00402080 65 42 6F 78 41 00 55 53 45 52 33 32 2E 64 6C 6C eBoxA.USER32.dll
    00402090 00 00 ..
    [/b]

    you can see the loader has resolved the 0x205c and substituted with 0x80##### (i am on 9x if you are on nt or > you will have 0x7#### there)

  3. #3
    Naides is Nobody
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    Wink

    Welcome to RCE.

    The short answer would be to ask you to search the PE file structure and the functioning of the IT import table and IAT.

    But I am going to give you a little heads up:

    VERSION.GetFileVersionInfoSizeA, Ord:0001h is the NAME of an imported function code from some dll.

    Your application needs to Call this code, but it cannot tell in advance where that GetFileVersionInfoSizeA address is in memory. In fact, depending on the OS or the version of the DLL, that address may change at different computers and perhaps everytime run your program.

    So a construct like

    :00477462 Jmp 7432103

    or


    :00477462 Call 7432103

    will only work in the unlikely circumstance that GetFileVersionInfoSizeA is always loaded and located at the static address 7432103.


    Enter the OS loader

    When your Application loads and loads its dll, the loader learns where GetFileVersionInfoSizeA (and all other imported functions) is located. Let us assume this time it happens to be 7432103.

    The Loader scans the import table of your file and fills that address
    at a special table in your file called the IAT,
    at a particular locus, in this example [004793F4] where your application expects to find the address of the function GetFileVersionInfoSizeA

    Then whenever your app wants to call it


    it runs

    00477462 FF25F4934700 Jmp dword ptr [004793F4]

    or

    00477462 FF25F4934700 call dword ptr [004793F4]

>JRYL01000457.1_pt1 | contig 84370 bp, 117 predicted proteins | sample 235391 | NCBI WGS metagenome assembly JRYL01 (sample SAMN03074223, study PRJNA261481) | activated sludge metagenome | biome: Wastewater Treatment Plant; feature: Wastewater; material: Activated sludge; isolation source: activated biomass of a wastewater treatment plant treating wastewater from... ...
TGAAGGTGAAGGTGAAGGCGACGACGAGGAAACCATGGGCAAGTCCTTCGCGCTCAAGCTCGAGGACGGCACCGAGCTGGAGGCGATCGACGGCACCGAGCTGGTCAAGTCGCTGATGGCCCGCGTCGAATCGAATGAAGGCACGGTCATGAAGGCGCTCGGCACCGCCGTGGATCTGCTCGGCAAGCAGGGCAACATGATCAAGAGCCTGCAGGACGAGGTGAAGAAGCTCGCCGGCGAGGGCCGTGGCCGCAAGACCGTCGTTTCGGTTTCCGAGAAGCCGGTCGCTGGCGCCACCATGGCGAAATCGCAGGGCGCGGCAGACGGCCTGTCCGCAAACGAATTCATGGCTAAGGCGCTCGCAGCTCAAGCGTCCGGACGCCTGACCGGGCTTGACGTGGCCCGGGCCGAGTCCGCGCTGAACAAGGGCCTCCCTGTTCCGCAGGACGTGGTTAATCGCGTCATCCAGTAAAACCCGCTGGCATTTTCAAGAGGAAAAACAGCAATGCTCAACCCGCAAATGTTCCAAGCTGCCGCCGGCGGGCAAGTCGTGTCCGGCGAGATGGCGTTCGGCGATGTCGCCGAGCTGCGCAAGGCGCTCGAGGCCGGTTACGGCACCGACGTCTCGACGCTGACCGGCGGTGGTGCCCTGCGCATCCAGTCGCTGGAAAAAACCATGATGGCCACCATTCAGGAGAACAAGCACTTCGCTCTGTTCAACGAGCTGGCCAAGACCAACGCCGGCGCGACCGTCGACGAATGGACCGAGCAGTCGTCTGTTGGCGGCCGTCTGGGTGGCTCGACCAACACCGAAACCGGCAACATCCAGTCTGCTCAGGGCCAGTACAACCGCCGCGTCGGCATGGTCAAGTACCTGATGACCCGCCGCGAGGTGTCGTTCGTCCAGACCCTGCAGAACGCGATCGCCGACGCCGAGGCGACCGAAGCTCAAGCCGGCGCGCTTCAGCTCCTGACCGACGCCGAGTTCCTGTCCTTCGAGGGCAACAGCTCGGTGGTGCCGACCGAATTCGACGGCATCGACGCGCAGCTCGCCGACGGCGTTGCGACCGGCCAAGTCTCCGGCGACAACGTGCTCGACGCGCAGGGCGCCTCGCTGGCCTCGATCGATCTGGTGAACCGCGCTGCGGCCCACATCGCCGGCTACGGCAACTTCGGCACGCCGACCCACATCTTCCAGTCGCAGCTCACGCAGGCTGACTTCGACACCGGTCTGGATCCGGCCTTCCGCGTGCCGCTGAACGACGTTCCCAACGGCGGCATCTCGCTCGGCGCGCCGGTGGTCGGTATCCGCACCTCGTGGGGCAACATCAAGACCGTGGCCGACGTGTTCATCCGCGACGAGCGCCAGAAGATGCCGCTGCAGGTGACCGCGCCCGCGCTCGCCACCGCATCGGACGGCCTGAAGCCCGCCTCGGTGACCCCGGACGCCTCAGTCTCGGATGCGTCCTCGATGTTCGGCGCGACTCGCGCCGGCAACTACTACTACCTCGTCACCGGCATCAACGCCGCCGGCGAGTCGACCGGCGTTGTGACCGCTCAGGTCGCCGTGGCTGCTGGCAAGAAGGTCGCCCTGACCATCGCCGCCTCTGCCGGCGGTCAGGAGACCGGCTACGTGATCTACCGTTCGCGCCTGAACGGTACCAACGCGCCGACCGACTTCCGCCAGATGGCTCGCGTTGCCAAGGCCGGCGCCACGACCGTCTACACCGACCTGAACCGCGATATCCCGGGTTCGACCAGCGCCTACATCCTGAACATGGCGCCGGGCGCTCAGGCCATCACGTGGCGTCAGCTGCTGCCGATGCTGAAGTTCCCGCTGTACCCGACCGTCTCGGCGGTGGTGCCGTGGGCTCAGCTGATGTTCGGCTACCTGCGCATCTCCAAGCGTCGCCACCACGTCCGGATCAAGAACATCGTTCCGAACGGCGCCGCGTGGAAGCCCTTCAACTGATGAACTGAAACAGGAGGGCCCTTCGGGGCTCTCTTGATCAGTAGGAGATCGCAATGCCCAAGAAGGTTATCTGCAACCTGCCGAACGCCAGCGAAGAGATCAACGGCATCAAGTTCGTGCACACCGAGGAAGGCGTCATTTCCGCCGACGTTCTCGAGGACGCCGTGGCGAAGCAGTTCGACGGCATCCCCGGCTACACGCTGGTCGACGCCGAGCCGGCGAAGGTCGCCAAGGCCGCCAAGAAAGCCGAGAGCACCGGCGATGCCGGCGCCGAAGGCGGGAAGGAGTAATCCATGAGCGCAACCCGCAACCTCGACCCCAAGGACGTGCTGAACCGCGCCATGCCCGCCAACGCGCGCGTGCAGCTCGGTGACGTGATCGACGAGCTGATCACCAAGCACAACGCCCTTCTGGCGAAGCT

which will always take you to the right destination because the memory at

    004793F4 contains the value 7432103. and if it changes next time, the correct address will be found there.

    That is the innerworkings of dynamic linkings, with one or two more convolutions, but you get the idea eh??
    Last edited by naides; May 13th, 2006 at 13:11.

  4. #4
    <script>alert(0)</script> disavowed's Avatar
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    Technomancer, see http://spiff.tripnet.se/~iczelion/pe-tut6.html for more info.

  5. #5
    You might read http://www.codebreakers-journal.com/viewarticle.php?id=74&layout=abstract .
    I want to know God's thoughts ...the rest are details.
    (A. Einstein)
    --------
    ..."a shellcode is a command you do at the linux shell"...

  6. #6
    Technomancer
    Guest
    Thanks alot guys

    Just some more points to clarify. I am using WinXP so it should be 7XXXXX

    Let's say 00477462 FF25F4934700 Jmp dword ptr [004793F4]

    004793F4 will contain 7XXXXXXX so basically, we will be jumping to that. What i don't understand is,

    blabberer: What technically is a jump table and where is the jump table? Is the 7XXXXXX address part of a jump table? Also, as you stated, it will place a time stamp. So the timestamp is part of the "array of five dwords terminated with a null dword for each dependency thats to be resolved finally terminated with five null dwords ", which is the IAT right? How does the jump table relate to this though ?

    Maximus: I think that link is broken.
    I promise that I have read the FAQ and tried to use the Search to answer my question.

  7. #7
    Also, the reason why all imported calls go through the import table, instead of the loader modifying every jump/call instruction (which would achieve the same effect), is because of efficiency. Only one dord needs to be modified for each imported function, instead of many jumps/calls throughout the file.

    For API-hooking purpose this is also useful to know

  8. #8
    Posted at the same time as me...
    Quote Originally Posted by Technomancer